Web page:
Ridgid 4512 Table Flatness

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Forum topic by Tokenkauph posted 06-26-2018 09:07 PM 600 views 0 times favorited 12 replies Add to Favorites Watch
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3 posts in 571 days

06-26-2018 09:07 PM

Hey, I am just getting in to woodworking and am starting to get some tools. I wanted to get a decent saw that did not break the bank and based off of the reviews I read and watched the Ridgid 4512 seemed to fit the bill. I got the saw assembled and got my straight edge out to align the extension tables and quickly noticed that the cast iron table top is not flat. The table top seems to cup, the deepest part of the cup starts just to the right of the saw and extends over to just before the right miter slot. I used some feeler gauges and the deepest part is 0.32mm I took a few pics linked below.

This is a brand new saw just out of the box should I take it back or is this a non-issue? It seems like the cup is in one of the worst spots it could be in but I am unsure if or how much this will affect my work. I am pretty new to woodworking and I would like whatever saw I get to last me a while until I can improve enough to justify something that costs 2k. I would rather not have to disassemble this thing and lug it back to the store but I also do not want to fight with this thing to get good cuts every time I use it. Any feedback you guys can offer is appreciated.


12 replies so far

View TheFridge's profile


10859 posts in 2087 days

#1 posted 06-26-2018 09:58 PM

Doesn’t surprise me. Had a late model craftsman that did the same. I just set it up like the bow didn’t exist.

-- Shooting down the walls of heartache. Bang bang. I am. The warrior.

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7579 posts in 2800 days

#2 posted 06-26-2018 10:00 PM

Tough call… the cupped table is not good, but the ability to work upside down is quite the conversation starter.


-- Brad in FL - In Dog I trust... everything else is questionable

View Woodknack's profile


13002 posts in 2982 days

#3 posted 06-26-2018 11:16 PM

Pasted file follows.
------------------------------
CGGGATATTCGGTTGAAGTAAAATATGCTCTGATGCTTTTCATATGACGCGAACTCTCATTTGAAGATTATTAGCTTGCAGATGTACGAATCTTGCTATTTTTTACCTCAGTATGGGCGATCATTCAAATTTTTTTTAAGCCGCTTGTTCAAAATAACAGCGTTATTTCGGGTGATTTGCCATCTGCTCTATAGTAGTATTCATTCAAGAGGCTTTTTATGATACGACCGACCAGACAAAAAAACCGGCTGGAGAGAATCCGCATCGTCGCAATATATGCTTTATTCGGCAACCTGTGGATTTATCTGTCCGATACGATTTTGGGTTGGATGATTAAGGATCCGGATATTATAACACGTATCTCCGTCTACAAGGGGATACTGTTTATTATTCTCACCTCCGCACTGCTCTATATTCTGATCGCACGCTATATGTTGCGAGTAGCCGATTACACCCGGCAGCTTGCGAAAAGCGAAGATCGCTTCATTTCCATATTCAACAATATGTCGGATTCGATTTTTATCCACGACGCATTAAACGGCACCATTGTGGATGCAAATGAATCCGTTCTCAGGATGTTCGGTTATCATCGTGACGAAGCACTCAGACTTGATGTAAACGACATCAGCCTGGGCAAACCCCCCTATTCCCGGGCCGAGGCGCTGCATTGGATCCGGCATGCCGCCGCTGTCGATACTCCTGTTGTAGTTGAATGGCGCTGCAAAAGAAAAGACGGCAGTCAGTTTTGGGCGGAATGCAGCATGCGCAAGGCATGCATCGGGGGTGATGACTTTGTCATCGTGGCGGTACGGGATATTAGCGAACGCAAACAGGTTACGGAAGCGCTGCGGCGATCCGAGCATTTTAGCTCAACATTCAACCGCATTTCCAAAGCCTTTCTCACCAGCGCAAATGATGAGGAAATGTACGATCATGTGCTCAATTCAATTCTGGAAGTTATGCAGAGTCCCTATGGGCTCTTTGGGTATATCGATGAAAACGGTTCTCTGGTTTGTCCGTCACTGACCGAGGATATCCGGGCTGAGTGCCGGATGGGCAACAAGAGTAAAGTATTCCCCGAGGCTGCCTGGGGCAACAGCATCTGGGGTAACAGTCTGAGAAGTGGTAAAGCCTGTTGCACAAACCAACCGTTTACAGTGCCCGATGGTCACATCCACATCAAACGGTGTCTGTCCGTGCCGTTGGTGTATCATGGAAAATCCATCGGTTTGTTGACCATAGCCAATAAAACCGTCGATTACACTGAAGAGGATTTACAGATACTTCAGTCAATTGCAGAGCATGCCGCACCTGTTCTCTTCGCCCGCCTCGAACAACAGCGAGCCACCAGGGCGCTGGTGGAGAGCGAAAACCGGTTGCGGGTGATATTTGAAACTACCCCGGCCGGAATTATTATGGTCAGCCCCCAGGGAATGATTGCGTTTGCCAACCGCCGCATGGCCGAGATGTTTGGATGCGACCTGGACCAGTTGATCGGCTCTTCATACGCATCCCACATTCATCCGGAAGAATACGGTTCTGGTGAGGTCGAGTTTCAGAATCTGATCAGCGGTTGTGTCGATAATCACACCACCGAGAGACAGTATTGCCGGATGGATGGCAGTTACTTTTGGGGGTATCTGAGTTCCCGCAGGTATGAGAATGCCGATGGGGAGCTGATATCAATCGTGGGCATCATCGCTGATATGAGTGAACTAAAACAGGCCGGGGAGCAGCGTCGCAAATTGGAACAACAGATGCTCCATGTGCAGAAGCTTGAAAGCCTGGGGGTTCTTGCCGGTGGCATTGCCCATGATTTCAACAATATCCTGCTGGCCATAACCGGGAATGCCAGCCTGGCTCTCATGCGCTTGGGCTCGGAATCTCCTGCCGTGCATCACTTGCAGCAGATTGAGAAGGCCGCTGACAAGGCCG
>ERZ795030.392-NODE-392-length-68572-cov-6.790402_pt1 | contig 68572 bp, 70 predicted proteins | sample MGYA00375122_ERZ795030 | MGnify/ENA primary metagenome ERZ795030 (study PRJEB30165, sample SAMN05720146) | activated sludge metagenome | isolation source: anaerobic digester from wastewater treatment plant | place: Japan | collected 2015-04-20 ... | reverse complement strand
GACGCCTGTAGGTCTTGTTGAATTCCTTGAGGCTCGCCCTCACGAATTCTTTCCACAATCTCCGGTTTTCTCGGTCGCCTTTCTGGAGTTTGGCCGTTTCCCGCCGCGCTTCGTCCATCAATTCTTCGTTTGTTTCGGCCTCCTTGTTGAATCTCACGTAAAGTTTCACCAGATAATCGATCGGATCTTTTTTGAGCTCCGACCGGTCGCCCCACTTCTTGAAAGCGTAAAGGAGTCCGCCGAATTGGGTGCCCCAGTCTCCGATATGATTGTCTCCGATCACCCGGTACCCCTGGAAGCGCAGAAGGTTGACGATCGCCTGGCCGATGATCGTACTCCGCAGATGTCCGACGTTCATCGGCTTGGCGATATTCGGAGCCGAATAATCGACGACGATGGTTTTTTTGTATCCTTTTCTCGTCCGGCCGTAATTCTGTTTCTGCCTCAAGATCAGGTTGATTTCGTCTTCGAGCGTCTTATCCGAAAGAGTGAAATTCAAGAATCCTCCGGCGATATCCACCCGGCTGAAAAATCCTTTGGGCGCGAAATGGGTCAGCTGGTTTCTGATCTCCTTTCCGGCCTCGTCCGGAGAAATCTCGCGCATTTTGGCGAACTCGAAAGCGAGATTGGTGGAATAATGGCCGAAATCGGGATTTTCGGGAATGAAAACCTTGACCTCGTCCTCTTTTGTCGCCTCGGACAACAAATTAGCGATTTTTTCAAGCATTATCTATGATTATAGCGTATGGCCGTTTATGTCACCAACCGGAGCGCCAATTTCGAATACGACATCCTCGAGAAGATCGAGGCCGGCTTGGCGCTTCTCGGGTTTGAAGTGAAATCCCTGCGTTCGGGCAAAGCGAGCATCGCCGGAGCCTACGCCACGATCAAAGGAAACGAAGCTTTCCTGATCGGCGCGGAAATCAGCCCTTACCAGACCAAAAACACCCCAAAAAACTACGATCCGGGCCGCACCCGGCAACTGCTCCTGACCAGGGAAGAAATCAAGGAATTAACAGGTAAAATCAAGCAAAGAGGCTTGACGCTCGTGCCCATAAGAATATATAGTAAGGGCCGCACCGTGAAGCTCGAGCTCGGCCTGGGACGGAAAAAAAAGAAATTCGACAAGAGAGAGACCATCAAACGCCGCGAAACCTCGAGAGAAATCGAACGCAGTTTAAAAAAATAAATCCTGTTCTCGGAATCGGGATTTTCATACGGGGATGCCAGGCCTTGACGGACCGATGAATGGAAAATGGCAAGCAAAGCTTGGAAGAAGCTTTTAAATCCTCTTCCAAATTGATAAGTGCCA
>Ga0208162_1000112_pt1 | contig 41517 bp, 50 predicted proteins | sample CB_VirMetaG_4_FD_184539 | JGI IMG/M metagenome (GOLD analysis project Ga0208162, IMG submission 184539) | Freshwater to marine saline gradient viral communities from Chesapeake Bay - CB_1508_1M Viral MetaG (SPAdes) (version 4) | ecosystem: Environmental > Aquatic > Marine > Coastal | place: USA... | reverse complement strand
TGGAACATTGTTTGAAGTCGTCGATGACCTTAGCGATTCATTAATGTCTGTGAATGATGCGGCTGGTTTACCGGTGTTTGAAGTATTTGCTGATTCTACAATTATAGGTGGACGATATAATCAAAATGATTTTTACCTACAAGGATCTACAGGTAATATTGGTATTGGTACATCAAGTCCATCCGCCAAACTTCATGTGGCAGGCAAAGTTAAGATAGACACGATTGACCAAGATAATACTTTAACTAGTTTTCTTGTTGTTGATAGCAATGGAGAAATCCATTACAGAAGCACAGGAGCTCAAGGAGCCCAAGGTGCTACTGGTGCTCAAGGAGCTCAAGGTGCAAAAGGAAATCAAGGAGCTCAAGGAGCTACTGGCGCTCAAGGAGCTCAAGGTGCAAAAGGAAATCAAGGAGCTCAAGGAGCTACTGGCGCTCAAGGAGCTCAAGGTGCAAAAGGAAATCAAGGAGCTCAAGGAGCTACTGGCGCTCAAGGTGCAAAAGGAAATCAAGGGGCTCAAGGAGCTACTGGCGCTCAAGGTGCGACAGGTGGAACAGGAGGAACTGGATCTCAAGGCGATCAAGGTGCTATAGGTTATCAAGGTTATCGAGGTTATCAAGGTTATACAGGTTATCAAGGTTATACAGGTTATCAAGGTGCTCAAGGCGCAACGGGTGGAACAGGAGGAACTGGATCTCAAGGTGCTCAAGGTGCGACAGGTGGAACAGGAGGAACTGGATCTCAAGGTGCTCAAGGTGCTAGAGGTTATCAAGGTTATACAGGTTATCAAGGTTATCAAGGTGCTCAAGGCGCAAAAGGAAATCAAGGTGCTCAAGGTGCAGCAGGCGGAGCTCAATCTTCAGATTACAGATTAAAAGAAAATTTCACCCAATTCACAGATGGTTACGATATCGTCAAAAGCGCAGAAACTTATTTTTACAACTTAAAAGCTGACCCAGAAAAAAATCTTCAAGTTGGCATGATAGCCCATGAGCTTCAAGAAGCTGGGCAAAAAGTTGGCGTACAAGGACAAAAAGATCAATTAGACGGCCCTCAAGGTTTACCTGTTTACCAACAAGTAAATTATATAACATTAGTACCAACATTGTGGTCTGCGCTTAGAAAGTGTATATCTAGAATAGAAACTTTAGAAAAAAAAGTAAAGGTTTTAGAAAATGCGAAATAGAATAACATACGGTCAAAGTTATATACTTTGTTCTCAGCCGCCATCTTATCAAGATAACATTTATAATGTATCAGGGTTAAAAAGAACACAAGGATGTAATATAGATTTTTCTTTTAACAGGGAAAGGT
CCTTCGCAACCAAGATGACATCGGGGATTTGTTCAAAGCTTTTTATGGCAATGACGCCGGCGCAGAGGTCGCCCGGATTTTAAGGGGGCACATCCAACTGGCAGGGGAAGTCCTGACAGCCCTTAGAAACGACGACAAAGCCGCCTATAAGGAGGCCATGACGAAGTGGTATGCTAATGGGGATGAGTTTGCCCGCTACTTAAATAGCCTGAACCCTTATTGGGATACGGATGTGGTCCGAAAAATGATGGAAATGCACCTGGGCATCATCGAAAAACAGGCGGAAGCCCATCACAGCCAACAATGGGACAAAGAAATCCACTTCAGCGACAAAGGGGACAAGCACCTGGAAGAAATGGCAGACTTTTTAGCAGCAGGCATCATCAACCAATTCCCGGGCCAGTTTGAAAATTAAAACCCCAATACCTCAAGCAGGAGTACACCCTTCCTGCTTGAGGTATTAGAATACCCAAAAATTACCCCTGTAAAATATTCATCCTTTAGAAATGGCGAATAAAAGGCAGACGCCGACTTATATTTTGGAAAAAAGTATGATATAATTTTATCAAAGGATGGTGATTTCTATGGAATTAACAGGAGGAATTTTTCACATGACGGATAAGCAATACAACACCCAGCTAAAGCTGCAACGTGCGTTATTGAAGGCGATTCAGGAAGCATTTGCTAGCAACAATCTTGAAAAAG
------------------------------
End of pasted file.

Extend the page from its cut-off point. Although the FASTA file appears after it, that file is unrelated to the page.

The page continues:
You have a bigger problem, it’s assembled upside down.

-- Rick M,

View Tokenkauph's profile


3 posts in 571 days

#4 posted 06-27-2018 07:44 PM

So after making some test cuts I am not seeing any major issues so I think I will just keep it . If it ends up being an issue I can always put a few strips of tape over the low spots and put a veneer over top of that to make it all one big flat surface. Plus that is much easier than taking this thing apart and lugging it back to Home Depot.

View ppg677's profile


219 posts in 1457 days

#5 posted 06-28-2018 01:58 AM

Super annoying to disassemble and return, but I would definitely take it back!

View TravisH's profile


700 posts in 2537 days

#6 posted 06-28-2018 02:12 AM

I would return it as is and not bother with disassembly. Have them unload it at HD and mess with it.

View RichBolduc's profile


1231 posts in 718 days

#7 posted 06-28-2018 04:44 PM

He has a small shop… To save space he mounts larger pieces of equipment on the ceiling to double his square footage.


You have a bigger problem, it s assembled upside down.

- Woodknack

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13002 posts in 2982 days

#8 posted 06-28-2018 07:46 PM

He has a small shop… To save space he mounts larger pieces of equipment on the ceiling to double his square footage.
- RichBolduc

No more bending over, just look up.

-- Rick M,

View Bill White's profile

Bill White

5242 posts in 4562 days

#9 posted 06-28-2018 08:31 PM

Ridgid quality strikes again. I’ll keep my pipe wrenches, sander, and vac., but I’m not buyin’ any more Ridgid stuff.
Just a personal rejection and opinion.

-- [email protected]

View bondogaposis's profile


5604 posts in 2953 days

#10 posted 06-28-2018 08:36 PM

Here’s my prediction: You will live with it for a few years, but it will always bug you. Eventually as your woodworking gets better you will notice problems creeping into your work. You’ll have an, “aha moment” and realize the un-flat table is the culprit. It will be quickly sold. You’ll order a cabinet saw and you’ll think, why didn’t I get the cabinet saw to begin with?

-- Bondo Gaposis

View knotscott's profile


8351 posts in 3977 days

#11 posted 06-28-2018 08:44 PM

IMO, the first step in checking TS flatness should always be to make some test cuts and see if it effects the cut accuracy. It generally takes a fairly large deviation to have an impact.

-- Happiness is like wetting your pants...everyone can see it, but only you can feel the warmth....

View fivecodys's profile


1559 posts in 2238 days

#12 posted 06-28-2018 08:49 PM

I love this forum!
Never a shortage of smart-alecks! :)

-- A bad day woodworking is still better than a good day working.

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